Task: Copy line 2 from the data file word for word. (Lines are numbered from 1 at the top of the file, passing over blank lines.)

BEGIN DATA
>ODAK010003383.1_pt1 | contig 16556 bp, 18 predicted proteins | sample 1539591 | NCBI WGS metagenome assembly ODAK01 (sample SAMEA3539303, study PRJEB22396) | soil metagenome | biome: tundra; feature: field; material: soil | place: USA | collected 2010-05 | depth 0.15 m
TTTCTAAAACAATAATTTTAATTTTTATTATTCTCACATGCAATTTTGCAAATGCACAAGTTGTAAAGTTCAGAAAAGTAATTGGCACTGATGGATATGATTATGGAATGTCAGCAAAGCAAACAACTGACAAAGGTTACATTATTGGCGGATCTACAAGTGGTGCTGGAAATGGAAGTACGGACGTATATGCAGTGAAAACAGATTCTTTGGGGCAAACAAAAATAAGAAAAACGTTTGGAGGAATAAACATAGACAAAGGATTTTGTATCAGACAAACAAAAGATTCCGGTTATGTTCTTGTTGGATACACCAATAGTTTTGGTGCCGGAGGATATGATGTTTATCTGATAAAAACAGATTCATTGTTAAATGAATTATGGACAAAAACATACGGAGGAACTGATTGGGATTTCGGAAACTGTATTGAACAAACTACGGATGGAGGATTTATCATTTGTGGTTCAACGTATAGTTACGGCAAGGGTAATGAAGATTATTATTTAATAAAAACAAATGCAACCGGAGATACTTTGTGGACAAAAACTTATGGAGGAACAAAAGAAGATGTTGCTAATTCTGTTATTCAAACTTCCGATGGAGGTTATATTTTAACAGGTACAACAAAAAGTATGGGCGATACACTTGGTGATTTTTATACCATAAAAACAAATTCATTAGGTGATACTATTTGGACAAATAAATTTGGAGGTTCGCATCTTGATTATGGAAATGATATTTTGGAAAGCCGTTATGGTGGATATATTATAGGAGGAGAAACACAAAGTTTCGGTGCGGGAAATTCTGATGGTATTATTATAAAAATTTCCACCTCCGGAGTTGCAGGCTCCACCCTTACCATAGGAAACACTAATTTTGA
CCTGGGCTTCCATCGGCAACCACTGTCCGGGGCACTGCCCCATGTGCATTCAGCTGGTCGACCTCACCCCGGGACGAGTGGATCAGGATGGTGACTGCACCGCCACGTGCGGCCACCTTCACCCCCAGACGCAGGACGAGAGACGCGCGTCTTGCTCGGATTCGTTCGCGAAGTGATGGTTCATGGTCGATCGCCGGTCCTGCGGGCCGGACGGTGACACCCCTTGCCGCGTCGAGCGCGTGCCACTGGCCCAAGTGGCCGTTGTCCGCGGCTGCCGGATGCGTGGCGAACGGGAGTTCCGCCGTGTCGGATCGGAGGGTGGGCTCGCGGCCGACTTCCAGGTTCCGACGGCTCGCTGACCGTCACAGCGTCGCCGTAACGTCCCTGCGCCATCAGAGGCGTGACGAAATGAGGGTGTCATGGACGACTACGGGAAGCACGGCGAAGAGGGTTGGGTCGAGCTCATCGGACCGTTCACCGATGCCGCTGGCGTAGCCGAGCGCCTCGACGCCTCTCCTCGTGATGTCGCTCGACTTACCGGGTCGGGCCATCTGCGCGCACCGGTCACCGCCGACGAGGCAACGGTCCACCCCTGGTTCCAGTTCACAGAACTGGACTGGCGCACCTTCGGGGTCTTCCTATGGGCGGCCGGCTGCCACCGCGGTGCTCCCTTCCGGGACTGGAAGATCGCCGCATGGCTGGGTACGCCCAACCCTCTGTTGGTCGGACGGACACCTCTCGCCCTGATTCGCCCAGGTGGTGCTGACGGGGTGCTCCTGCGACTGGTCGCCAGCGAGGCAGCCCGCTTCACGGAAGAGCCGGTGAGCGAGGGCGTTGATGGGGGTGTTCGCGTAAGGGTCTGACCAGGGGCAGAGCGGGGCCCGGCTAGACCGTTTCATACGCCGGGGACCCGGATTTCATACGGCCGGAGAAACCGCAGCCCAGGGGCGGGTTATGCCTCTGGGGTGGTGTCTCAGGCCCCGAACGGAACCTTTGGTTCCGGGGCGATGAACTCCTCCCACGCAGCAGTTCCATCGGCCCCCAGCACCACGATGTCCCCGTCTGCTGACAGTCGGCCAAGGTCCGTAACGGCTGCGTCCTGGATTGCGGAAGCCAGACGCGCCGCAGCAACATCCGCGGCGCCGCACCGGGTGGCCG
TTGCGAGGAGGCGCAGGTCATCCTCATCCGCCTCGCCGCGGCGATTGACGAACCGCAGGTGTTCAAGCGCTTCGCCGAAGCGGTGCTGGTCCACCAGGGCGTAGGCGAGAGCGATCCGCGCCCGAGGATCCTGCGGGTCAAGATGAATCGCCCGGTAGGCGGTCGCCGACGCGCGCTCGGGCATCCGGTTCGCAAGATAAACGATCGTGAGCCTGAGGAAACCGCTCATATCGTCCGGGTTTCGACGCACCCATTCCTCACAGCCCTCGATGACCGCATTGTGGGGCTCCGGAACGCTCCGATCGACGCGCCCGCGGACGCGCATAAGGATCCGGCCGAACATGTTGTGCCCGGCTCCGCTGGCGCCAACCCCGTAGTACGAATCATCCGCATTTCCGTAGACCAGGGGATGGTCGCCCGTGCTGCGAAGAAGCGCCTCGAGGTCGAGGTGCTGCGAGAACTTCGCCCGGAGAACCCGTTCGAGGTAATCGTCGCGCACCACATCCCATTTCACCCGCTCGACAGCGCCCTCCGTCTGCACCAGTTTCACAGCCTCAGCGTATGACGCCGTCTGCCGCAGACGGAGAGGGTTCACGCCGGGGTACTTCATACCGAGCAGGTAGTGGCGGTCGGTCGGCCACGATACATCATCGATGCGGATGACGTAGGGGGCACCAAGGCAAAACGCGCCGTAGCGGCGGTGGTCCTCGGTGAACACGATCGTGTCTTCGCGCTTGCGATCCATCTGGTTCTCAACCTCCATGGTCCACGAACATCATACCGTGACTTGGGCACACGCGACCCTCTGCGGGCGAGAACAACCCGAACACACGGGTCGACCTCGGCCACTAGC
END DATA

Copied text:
TTTCTAAAACAATAATTTTAATTTTTATTATTCTCACATGCAATTTTGCAAATGCACAAGTTGTAAAGTTCAGAAAAGTAATTGGCACTGATGGATATGATTATGGAATGTCAGCAAAGCAAACAACTGACAAAGGTTACATTATTGGCGGATCTACAAGTGGTGCTGGAAATGGAAGTACGGACGTATATGCAGTGAAAACAGATTCTTTGGGGCAAACAAAAATAAGAAAAACGTTTGGAGGAATAAACATAGACAAAGGATTTTGTATCAGACAAACAAAAGATTCCGGTTATGTTCTTGTTGGATACACCAATAGTTTTGGTGCCGGAGGATATGATGTTTATCTGATAAAAACAGATTCATTGTTAAATGAATTATGGACAAAAACATACGGAGGAACTGATTGGGATTTCGGAAACTGTATTGAACAAACTACGGATGGAGGATTTATCATTTGTGGTTCAACGTATAGTTACGGCAAGGGTAATGAAGATTATTATTTAATAAAAACAAATGCAACCGGAGATACTTTGTGGACAAAAACTTATGGAGGAACAAAAGAAGATGTTGCTAATTCTGTTATTCAAACTTCCGATGGAGGTTATATTTTAACAGGTACAACAAAAAGTATGGGCGATACACTTGGTGATTTTTATACCATAAAAACAAATTCATTAGGTGATACTATTTGGACAAATAAATTTGGAGGTTCGCATCTTGATTATGGAAATGATATTTTGGAAAGCCGTTATGGTGGATATATTATAGGAGGAGAAACACAAAGTTTCGGTGCGGGAAATTCTGATGGTATTATTATAAAAATTTCCACCTCCGGAGTTGCAGGCTCCACCCTTACCATAGGAAACACTAATTTTGA